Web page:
TV: The Terror

The Terror, AMC’s stunning historical horror about intrepid British explorers searching for the Northwest Passage in the 1840s, requires suspension of disbelief on two fronts. First, there’s the fantastical creature that stalks the crews of two vessels seeking a new route to the Pacific; this is an easy one for a speculative fiction fan. The other is the unsettling dissonance of witnessing its deadly, unforgiving historical setting from the remove of our dramatically climate-altered present. Primarily a survival drama of gripping horror, The Terror—based on the Dan Simmons novel—also serves as an unnerving window onto our environmental past, making its theme of men undone by hubris all the more chillingly resonant.

Based on an actual expedition, The Terror fictionalizes the efforts of two British ships—the Erebus and the Terror—to locate an elusive, invaluable shipping route through the Arctic, north of the Canadian mainland. The expedition is led from the Erebus by serious, respectable Captain Sir John Franklin (Ciaran Hinds), a glory-seeker who believes he’s on the verge of discovering this maritime Holy Grail. His second-in-command, Captain Francis Crozier (Jared Harris) of the Terror, is more circumspect about their chances, especially once the Erebus is hobbled by damage and the polar ice-pack starts to descend. With winter drawing closer and the expedition nearing a point of no return, Crozier advocates caution, but Franklin—blinded by faith in his destiny—makes the fateful call to push on, propelling the men in his command down a dark, perilous path from which they may never return.

Initially, the most striking aspect of The Terror is its Arctic setting, brought to stark, freezing life thanks to a combination of astute location shooting (in eastern Europe, surprisingly) and extremely effective CGI. The desperate remoteness and brutal weather of its world is utterly convincing. Even without the fantasy elements—which are cagily, incrementally revealed for maximum suspense and impact—the scenario is increasingly desperate and tense, as the unforgiving climate is every bit as lethal as the supernatural nemesis terrorizing them. But even more impressive than the sense of place is the acting, a master class from everyone involved. In particular, Jared Harris delivers an electrifying performance in a complex, nuanced role. Overall, I haven’t seen a world this thoroughly inhabited since Deadwood, thanks in large part to superb performances from Harris, Hinds, Tobias Menzies, Ian Hart, Adam Nagaitis, Paul Ready, and the rest of the cast.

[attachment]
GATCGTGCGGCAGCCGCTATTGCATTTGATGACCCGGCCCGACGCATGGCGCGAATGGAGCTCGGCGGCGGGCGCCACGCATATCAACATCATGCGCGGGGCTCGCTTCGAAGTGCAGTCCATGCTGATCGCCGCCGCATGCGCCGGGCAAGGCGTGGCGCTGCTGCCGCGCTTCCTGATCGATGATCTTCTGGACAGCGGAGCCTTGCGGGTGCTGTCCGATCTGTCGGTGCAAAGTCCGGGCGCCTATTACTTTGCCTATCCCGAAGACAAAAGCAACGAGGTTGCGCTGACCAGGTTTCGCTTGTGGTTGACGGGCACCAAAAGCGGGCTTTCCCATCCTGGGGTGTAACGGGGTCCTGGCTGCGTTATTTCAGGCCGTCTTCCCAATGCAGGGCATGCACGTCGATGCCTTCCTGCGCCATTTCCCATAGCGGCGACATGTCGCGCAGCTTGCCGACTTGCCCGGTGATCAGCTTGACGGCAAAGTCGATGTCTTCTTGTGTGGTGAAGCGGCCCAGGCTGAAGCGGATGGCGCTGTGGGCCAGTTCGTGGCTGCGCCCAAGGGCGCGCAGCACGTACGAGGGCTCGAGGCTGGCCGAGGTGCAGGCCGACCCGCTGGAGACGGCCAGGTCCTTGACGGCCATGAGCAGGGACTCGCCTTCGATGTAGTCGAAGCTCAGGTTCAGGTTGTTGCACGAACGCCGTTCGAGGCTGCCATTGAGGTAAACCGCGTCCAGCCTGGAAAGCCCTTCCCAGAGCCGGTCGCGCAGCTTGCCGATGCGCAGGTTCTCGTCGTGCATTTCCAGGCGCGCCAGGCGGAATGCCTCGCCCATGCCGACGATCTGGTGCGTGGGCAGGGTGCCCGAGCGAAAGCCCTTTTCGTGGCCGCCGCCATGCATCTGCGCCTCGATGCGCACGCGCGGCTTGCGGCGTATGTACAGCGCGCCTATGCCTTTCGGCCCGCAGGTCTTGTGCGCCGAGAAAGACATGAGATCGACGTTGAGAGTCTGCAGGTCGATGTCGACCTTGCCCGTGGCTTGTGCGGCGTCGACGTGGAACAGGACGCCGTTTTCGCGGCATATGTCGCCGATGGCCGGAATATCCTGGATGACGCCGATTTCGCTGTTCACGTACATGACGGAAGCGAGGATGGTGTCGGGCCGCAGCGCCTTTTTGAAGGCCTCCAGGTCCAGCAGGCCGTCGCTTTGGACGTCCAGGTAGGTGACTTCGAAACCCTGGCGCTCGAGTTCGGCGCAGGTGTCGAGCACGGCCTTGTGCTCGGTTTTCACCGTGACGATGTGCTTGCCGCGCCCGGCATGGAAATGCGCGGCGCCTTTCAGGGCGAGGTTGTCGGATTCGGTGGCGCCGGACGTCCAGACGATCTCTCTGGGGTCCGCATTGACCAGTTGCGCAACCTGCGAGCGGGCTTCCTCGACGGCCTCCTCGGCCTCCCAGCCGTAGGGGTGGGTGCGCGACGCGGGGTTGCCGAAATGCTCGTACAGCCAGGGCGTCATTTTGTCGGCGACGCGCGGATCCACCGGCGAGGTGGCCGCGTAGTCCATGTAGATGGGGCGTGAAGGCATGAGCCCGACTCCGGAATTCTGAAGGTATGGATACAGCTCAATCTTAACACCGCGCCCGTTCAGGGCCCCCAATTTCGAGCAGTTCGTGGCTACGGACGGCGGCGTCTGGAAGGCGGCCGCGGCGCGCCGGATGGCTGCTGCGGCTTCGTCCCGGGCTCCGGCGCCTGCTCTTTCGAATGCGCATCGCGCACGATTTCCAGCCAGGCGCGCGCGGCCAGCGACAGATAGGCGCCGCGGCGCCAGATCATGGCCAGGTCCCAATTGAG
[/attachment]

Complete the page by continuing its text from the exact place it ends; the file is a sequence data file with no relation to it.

Adding to the depth of the experience is that The Terror has potent allegorical resonance. Its characters are ambitious men, looking to exploit an environment in their search for glory and riches. Instead, as their goals crash down around them, they do little more than despoil it. It’s chilling to watch an expedition brave the frozen reaches of our environmental past at a time when that very environment is melting tragically away. I’m not sure whether this theme arises directly from the source material, is imposed by the adaptation, or is merely a side effect of my personal viewing experience; regardless, I think it plays in this space, and is all the more tragic a tale for it.

Interestingly, The Terror will continue as an anthology series of historical horror; forthcoming is The Terror: Infamy, which will visit supernatural horror upon a Japanese internment camp during World War II. It will have a difficult time living up to this grim, powerful inaugural season, but it’s a horrifically timely concept and I’ll definitely be onboard for it.

A scene from The Terror
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